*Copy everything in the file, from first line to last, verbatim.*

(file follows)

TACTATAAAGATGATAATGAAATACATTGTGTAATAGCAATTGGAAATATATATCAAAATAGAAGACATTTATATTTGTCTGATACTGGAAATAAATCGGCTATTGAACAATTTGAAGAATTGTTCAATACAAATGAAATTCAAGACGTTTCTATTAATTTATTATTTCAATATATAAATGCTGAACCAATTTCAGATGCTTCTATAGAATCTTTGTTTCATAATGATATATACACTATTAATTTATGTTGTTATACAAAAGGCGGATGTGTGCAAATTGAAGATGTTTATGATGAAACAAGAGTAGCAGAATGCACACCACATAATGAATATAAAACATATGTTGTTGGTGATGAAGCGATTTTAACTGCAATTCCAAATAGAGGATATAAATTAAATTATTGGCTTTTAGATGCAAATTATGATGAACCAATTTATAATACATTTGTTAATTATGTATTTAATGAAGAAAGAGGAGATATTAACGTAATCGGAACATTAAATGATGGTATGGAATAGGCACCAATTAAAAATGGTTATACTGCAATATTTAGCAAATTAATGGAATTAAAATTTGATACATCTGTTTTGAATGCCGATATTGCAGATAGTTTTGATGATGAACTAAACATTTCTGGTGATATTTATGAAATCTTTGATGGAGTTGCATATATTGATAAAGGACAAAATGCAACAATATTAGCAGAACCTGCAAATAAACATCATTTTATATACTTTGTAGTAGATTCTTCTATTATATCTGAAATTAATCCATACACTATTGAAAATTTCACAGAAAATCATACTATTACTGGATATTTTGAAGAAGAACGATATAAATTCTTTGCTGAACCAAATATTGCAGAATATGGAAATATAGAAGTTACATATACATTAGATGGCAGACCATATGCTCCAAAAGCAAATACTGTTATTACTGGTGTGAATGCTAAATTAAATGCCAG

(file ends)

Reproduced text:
TACTATAAAGATGATAATGAAATACATTGTGTAATAGCAATTGGAAATATATATCAAAATAGAAGACATTTATATTTGTCTGATACTGGAAATAAATCGGCTATTGAACAATTTGAAGAATTGTTCAATACAAATGAAATTCAAGACGTTTCTATTAATTTATTATTTCAATATATAAATGCTGAACCAATTTCAGATGCTTCTATAGAATCTTTGTTTCATAATGATATATACACTATTAATTTATGTTGTTATACAAAAGGCGGATGTGTGCAAATTGAAGATGTTTATGATGAAACAAGAGTAGCAGAATGCACACCACATAATGAATATAAAACATATGTTGTTGGTGATGAAGCGATTTTAACTGCAATTCCAAATAGAGGATATAAATTAAATTATTGGCTTTTAGATGCAAATTATGATGAACCAATTTATAATACATTTGTTAATTATGTATTTAATGAAGAAAGAGGAGATATTAACGTAATCGGAACATTAAATGATGGTATGGAATAGGCACCAATTAAAAATGGTTATACTGCAATATTTAGCAAATTAATGGAATTAAAATTTGATACATCTGTTTTGAATGCCGATATTGCAGATAGTTTTGATGATGAACTAAACATTTCTGGTGATATTTATGAAATCTTTGATGGAGTTGCATATATTGATAAAGGACAAAATGCAACAATATTAGCAGAACCTGCAAATAAACATCATTTTATATACTTTGTAGTAGATTCTTCTATTATATCTGAAATTAATCCATACACTATTGAAAATTTCACAGAAAATCATACTATTACTGGATATTTTGAAGAAGAACGATATAAATTCTTTGCTGAACCAAATATTGCAGAATATGGAAATATAGAAGTTACATATACATTAGATGGCAGACCATATGCTCCAAAAGCAAATACTGTTATTACTGGTGTGAATGCTAAATTAAATGCCAG